“As Princess Aurora, Viviana Durante was on dazzling technical form, the balances of the Rose Adage executed with breathtaking poise and assurance…It is a long time since I saw this infamous technical hurdle surmounted with such grace and apparent ease…” — Edward Thorpe, Evening Standard

“The stunning dancing with which Viviana Durante’s Aurora triumphed in the Rose Adagio, the ballet’s most famous set piece… the turning point was Ms. Durante’s superbly musical Rose Adagio, embellished with the longest-held balances on one leg in recent memory… Given this artifical world, the dancers must project more strongly than usual. Miss Durante, who has grown into a true ballerina since the Royal last visited New York in 1991, did so through stunning technique and firmly centered dancing… her Rose Adagio was one of the best in years, building up to an exciting crescendo.” — Anna Kisselgoff, The New York Times

“The whole engagement became a veritable showcase for Viviana Durante, who was starred, at least once, in every ballet shown, and who started and ended the season with a Princess Aurora of a radiance so glistening it challenged history and memory both.” — Clive Barnes, Dance Magazine (US)


Swan Lake

“A young ballet dancer, dramatically transformed from a cygnet into a swan, provided a fairytale ending to the Royal Ballet’s performance of Swan Lake. Viviana Durante was plucked from the corps and thrust into the spotlight to dance the demanding role of the Swan Queen after principal ballerina Maria Almeida injured herself on stage at Covent Garden. Miss Durante, 20, had never before danced the part that is said to be the peak of any ballerina’s aspirations. But at the close, despite having to be talked through some of the movements, she earned a massive ovation from a delighted audience who rained flowers on her. And there was an enormous bouquet from director Anthony Dowell, who picked Miss Durante from the rest of the cygnets.” — Suzanne O’Shea, Daily Mail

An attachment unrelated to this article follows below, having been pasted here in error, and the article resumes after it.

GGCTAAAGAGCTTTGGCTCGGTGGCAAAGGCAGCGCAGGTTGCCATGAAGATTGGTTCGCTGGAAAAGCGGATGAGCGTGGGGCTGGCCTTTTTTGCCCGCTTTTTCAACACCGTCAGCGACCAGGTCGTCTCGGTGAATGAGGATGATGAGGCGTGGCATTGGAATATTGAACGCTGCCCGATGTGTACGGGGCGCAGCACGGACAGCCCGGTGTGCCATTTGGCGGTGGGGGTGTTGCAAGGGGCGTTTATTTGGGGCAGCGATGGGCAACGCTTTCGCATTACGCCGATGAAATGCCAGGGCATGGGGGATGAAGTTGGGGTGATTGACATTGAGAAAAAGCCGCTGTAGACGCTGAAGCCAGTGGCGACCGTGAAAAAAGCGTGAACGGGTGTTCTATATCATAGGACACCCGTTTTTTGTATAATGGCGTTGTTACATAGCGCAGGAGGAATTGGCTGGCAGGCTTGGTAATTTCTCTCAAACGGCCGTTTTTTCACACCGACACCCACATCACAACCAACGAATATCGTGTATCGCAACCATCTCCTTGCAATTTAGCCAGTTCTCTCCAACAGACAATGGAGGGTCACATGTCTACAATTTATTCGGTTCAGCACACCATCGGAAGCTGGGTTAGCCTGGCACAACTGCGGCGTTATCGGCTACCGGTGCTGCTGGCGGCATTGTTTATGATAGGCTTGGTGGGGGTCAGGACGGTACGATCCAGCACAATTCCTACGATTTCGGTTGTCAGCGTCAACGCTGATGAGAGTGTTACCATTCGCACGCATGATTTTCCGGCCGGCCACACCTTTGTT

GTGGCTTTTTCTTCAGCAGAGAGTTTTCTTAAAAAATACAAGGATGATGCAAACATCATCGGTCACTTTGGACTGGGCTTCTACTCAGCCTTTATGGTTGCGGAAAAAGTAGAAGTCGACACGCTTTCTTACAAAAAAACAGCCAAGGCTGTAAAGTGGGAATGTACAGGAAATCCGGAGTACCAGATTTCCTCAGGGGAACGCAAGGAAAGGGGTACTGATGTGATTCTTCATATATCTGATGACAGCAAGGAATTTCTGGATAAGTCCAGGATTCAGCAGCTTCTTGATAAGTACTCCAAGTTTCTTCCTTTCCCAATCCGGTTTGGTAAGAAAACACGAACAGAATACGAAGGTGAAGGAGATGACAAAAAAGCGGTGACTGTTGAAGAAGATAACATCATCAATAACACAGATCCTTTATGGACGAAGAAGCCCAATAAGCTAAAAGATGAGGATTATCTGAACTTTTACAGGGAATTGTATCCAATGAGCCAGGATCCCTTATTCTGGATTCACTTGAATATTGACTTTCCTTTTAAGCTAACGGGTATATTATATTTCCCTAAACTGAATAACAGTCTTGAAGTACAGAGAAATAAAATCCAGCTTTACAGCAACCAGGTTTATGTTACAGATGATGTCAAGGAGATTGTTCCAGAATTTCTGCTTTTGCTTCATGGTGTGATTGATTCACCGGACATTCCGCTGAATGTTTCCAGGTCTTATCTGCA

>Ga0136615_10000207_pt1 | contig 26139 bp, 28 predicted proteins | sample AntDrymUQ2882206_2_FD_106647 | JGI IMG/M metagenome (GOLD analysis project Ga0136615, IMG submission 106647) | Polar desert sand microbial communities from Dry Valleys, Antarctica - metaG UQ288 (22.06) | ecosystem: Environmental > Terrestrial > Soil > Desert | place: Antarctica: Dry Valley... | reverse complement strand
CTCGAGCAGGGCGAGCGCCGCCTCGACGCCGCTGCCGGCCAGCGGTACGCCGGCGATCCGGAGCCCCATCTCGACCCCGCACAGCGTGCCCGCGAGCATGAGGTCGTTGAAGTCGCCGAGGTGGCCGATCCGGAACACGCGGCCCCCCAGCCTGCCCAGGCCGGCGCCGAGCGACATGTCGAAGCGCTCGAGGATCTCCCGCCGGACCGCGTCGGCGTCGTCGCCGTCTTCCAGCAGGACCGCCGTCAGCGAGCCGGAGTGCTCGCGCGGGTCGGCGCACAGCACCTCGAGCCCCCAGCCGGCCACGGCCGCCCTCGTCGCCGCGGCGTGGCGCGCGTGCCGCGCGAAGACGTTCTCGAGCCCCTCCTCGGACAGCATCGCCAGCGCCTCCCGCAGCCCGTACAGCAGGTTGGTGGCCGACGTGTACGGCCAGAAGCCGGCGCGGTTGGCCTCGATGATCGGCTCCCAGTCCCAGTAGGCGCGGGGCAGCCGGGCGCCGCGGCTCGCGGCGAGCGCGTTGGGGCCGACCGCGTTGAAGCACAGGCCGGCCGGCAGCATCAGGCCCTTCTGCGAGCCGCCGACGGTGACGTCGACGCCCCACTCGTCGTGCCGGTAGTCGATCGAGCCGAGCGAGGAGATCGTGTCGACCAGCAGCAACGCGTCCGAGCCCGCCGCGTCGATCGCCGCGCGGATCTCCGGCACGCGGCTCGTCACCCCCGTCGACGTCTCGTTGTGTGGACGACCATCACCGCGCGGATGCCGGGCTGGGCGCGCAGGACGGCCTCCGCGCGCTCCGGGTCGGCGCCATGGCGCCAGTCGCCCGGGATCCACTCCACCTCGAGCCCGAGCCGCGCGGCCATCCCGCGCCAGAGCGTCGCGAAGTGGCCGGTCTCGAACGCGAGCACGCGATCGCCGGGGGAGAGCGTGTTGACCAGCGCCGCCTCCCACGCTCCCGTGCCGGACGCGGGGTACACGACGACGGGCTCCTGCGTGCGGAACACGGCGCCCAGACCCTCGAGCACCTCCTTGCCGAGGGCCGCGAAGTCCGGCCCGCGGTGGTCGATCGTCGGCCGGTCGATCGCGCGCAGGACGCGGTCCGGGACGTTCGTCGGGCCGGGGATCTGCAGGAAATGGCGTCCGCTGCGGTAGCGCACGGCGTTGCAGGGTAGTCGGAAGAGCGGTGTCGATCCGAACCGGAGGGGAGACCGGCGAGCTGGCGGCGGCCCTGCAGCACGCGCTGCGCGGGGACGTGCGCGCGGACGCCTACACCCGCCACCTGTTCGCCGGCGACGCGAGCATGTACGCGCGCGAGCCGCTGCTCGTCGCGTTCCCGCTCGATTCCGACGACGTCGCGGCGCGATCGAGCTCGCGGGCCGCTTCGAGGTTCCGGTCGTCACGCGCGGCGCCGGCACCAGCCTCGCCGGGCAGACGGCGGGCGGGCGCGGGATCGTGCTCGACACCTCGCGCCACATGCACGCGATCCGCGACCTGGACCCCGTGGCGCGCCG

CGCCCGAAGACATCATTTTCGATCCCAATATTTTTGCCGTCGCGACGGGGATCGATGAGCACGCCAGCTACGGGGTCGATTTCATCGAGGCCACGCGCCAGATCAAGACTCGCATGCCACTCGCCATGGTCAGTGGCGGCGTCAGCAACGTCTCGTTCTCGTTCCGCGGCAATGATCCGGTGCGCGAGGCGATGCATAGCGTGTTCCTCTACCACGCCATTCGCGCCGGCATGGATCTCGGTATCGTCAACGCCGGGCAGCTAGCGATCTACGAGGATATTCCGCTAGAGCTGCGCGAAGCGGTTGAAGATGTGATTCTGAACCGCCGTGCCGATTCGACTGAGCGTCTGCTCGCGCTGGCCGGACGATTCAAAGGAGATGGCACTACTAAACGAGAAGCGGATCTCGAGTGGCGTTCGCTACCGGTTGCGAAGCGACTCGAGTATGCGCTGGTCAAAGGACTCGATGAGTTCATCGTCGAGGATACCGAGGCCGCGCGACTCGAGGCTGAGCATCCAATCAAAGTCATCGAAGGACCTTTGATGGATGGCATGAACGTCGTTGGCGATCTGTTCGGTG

“Fragile and fearless, the 24-year-old Durante delivered an exquisitely musical and exceptionally dramatic performance, and her energy and magic seemed to inspire the other dancers as well, so the company closed amid well-deserved bravos and cheers. Durante’s technical power is unexpected because of her frail frame. Though her dancing throughout was strong – her turns in the second act were as smooth as a marble spinning on glass – the technique was always at the service of the drama. Durante changed her look and line from act to act: dazzled to dazzling, her body yielding or taut, her dancing warm or sparkling, depending on what she needed to convey.” — Alexandra Tomalonis, The Washington Post

“Brilliant…virtuoso…exquisitely presented…glittering pyrotechnics…crisp precision and an acute musical sensibility…” — Edward Thorpe, Evening Standard